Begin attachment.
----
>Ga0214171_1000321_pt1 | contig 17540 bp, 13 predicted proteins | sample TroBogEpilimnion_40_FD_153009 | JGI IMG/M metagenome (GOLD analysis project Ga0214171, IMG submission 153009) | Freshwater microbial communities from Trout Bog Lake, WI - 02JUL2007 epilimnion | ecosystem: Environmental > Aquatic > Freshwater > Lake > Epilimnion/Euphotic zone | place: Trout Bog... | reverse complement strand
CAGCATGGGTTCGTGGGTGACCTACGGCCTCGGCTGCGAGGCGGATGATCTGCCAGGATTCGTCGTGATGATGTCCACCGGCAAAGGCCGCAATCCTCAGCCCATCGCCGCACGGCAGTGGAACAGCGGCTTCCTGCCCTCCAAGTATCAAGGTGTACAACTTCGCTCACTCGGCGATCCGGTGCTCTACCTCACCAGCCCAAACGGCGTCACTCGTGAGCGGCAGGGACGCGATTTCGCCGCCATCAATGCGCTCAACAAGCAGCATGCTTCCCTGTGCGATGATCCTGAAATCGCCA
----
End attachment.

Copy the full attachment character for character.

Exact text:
>Ga0214171_1000321_pt1 | contig 17540 bp, 13 predicted proteins | sample TroBogEpilimnion_40_FD_153009 | JGI IMG/M metagenome (GOLD analysis project Ga0214171, IMG submission 153009) | Freshwater microbial communities from Trout Bog Lake, WI - 02JUL2007 epilimnion | ecosystem: Environmental > Aquatic > Freshwater > Lake > Epilimnion/Euphotic zone | place: Trout Bog... | reverse complement strand
CAGCATGGGTTCGTGGGTGACCTACGGCCTCGGCTGCGAGGCGGATGATCTGCCAGGATTCGTCGTGATGATGTCCACCGGCAAAGGCCGCAATCCTCAGCCCATCGCCGCACGGCAGTGGAACAGCGGCTTCCTGCCCTCCAAGTATCAAGGTGTACAACTTCGCTCACTCGGCGATCCGGTGCTCTACCTCACCAGCCCAAACGGCGTCACTCGTGAGCGGCAGGGACGCGATTTCGCCGCCATCAATGCGCTCAACAAGCAGCATGCTTCCCTGTGCGATGATCCTGAAATCGCCA